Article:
A couple of days ago, I asked if you get cubicle anxiety. I was surprised by the response because sometimes I feel like I’m alone in my suffering.
Following up on my cubicle anxiety post, I was curious if any of you out there get what I call “blog anxiety.” Blog anxiety can apply to bloggers and those who visit blogs. It’s just like regular anxiety, however, it more-or-less centers around the blogosphere.
Anxiety for Bloggers
There are several causes of anxiety that I will describe that apply to bloggers.
My blog anxiety more-or-less centers around what other people think. In real life, people always tell you, “Don’t worry about what other people think.” But in the “blog world”, you are basically putting something out there and asking what people think.
I received some excellent advice from another blogger who shall remain nameless (to protect the innocent). He more-or-less said that people will get pissed off about anything. The negative comments might outweigh the positive comments tremendously. However, all the feedback is going to make people curious about you and your product. If you have aggravated somebody (and that somebody is a blogger), you can guarantee that you’ll see more traffic your way. To sum this up: bad publicity is more downloads and/or page views.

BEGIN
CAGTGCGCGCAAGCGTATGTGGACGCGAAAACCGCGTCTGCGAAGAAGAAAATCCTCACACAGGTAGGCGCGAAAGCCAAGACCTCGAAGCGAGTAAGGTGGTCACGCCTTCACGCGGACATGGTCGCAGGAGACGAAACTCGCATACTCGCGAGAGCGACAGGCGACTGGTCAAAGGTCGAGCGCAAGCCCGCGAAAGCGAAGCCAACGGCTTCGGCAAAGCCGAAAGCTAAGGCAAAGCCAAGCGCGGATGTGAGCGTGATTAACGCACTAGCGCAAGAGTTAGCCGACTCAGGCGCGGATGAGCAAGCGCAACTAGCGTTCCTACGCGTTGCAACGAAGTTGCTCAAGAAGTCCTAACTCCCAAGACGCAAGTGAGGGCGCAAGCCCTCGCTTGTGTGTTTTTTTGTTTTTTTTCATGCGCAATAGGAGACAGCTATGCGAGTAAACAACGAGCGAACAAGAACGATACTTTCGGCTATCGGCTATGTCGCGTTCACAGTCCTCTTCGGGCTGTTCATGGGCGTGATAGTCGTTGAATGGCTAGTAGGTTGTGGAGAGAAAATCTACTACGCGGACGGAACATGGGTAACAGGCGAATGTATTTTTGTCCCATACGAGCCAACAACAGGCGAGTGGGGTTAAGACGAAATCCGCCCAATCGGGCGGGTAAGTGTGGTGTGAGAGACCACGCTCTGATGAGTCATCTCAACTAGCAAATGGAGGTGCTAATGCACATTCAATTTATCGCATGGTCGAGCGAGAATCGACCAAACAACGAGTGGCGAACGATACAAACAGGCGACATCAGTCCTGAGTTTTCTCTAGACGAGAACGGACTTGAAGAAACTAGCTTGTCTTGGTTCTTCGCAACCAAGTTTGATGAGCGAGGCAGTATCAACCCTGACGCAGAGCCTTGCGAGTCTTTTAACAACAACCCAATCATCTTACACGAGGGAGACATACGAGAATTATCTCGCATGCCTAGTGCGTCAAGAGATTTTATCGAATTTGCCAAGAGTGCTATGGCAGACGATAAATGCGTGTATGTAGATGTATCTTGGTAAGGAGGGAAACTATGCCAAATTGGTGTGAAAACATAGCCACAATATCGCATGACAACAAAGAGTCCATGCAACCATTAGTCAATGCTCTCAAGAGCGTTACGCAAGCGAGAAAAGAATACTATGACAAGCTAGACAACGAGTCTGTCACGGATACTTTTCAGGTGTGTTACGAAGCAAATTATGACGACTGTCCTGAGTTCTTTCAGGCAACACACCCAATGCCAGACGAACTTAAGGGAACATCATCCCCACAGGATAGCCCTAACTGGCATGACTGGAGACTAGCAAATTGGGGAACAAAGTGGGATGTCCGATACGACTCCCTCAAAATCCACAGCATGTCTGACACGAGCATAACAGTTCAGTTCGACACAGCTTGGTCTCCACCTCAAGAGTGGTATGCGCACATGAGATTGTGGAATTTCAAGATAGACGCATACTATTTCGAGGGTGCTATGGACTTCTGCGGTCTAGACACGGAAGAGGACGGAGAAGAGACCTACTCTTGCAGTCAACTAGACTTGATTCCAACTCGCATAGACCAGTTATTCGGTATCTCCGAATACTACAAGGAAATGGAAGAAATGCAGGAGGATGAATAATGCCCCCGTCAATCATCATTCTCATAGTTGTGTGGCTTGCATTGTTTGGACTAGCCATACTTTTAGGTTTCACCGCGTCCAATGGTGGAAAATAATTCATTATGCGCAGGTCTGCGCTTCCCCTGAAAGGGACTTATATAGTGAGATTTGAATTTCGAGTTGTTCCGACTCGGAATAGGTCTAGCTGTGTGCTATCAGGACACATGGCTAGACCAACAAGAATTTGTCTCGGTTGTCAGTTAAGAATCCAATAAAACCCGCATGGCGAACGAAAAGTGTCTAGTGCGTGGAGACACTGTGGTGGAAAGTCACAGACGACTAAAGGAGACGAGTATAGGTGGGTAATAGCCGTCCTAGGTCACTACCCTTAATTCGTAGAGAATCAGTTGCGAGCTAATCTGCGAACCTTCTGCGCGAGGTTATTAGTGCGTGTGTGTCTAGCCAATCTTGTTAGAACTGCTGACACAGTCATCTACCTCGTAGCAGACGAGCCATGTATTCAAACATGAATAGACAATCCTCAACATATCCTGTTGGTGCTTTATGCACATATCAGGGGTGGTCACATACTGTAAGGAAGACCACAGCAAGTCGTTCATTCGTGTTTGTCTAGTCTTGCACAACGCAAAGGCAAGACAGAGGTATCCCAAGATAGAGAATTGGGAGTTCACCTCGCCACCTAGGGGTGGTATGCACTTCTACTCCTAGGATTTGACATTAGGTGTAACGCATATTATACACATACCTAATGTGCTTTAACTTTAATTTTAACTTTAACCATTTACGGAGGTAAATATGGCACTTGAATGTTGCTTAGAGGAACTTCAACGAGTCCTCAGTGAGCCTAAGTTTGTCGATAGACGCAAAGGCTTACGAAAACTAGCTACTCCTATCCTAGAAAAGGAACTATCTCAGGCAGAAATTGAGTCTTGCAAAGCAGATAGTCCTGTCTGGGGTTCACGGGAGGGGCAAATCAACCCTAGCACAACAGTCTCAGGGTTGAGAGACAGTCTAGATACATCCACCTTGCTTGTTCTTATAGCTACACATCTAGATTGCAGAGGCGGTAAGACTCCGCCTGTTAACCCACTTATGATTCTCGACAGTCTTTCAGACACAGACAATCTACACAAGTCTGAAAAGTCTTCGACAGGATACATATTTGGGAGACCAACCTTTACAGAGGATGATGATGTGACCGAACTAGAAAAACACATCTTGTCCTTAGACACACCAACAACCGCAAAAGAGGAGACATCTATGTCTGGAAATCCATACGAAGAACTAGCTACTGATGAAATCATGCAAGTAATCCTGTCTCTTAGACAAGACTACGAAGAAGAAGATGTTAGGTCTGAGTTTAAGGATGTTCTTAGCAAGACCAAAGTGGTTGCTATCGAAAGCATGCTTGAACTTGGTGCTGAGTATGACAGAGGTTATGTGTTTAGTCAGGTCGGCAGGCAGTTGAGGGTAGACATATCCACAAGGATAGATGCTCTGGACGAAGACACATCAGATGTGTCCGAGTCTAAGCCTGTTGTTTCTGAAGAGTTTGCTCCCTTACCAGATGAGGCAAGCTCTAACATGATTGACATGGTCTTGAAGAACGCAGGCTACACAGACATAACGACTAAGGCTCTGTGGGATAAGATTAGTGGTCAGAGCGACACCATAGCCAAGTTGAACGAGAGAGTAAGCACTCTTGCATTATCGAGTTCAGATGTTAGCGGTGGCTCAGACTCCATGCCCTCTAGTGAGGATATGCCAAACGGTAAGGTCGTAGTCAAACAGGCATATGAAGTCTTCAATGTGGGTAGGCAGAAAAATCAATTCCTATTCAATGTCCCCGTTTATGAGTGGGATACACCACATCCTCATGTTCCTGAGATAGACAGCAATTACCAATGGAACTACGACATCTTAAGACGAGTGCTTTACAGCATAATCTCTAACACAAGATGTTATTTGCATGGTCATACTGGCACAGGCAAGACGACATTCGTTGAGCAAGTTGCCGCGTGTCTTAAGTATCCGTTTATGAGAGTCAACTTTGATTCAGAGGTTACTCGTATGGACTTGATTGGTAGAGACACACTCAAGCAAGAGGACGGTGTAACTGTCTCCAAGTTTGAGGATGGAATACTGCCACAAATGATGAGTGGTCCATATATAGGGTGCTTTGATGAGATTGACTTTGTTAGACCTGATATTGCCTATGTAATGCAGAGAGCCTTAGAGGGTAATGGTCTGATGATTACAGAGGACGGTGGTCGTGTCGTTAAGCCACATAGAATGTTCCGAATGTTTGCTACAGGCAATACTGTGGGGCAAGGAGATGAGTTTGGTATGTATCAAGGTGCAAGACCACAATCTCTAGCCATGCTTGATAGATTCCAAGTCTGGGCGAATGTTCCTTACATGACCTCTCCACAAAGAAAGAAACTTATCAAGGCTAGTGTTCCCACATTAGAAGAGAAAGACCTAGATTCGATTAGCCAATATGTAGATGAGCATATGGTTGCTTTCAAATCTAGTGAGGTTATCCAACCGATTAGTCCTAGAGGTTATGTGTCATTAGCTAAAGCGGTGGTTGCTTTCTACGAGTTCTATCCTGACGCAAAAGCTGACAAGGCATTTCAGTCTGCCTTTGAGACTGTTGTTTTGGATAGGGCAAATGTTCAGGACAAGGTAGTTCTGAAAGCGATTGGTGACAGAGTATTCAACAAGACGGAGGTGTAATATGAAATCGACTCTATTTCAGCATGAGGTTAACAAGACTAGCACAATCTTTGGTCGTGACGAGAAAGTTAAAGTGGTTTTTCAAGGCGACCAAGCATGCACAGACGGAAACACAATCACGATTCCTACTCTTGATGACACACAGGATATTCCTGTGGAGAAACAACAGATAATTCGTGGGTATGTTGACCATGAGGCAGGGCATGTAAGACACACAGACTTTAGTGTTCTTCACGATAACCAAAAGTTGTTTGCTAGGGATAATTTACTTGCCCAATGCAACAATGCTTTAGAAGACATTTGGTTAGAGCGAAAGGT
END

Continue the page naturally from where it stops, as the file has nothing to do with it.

My take on negative comments is that some people will just cut you down just to be mean. Ignore all personal attacks. Ignore the people who question your credibility. Listen to those who have actual, legitimate grievances. Listen to those who have actual, legitimate feedback.
You’ve worked on something for hours, days, or perhaps weeks. You proof-read it and publish it. And nothing. Not one comment! Did you do something wrong? Did it fall on blind eyes?
Sometimes you might have had a total disconnect with your audience. Sometimes your audience that you want reading your stuff isn’t the audience you have. For example, I’ve been writing my Christianity and Fitness series since November and the series received its first comment this month.
Sometimes it takes time. Don’t worry about it. Keep blogging for you, but keep your audience in mind. If you have something interesting, your audience will warm up to it eventually.
High Profile Posts
I submitted an essay for the WLTC Essay Contest in December of ’06. This was by far the biggest audience I had ever written for. And being that my essay was rather controversial, I couldn’t really handle the negative comments. The first few comments were positive. The first negative comment had me walking out of work early and straight into the gym. I was a young blogger. I should have known better than to enter a high-profile contest with an essay that basically said, “Don’t write about this, please.” My skin had yet to thicken. I’m still not sure it has.
My cure for the anxiety of a high-profile post was to basically ignore it. I tried to forget it was there. After two weeks or so, the buzz around the post died down and people stopped getting all frantic and offended. People moved on.
You have written a post that an A-Lister has commented on. Wow. Now the reality sets in that this A-Lister doesn’t agree with you.
I’ve had this happen to me quite a bit since I started writing for Devlounge. I’ll put something out and somebody that’s “somebody” in the blogosphere will leave a comment voicing disagreement.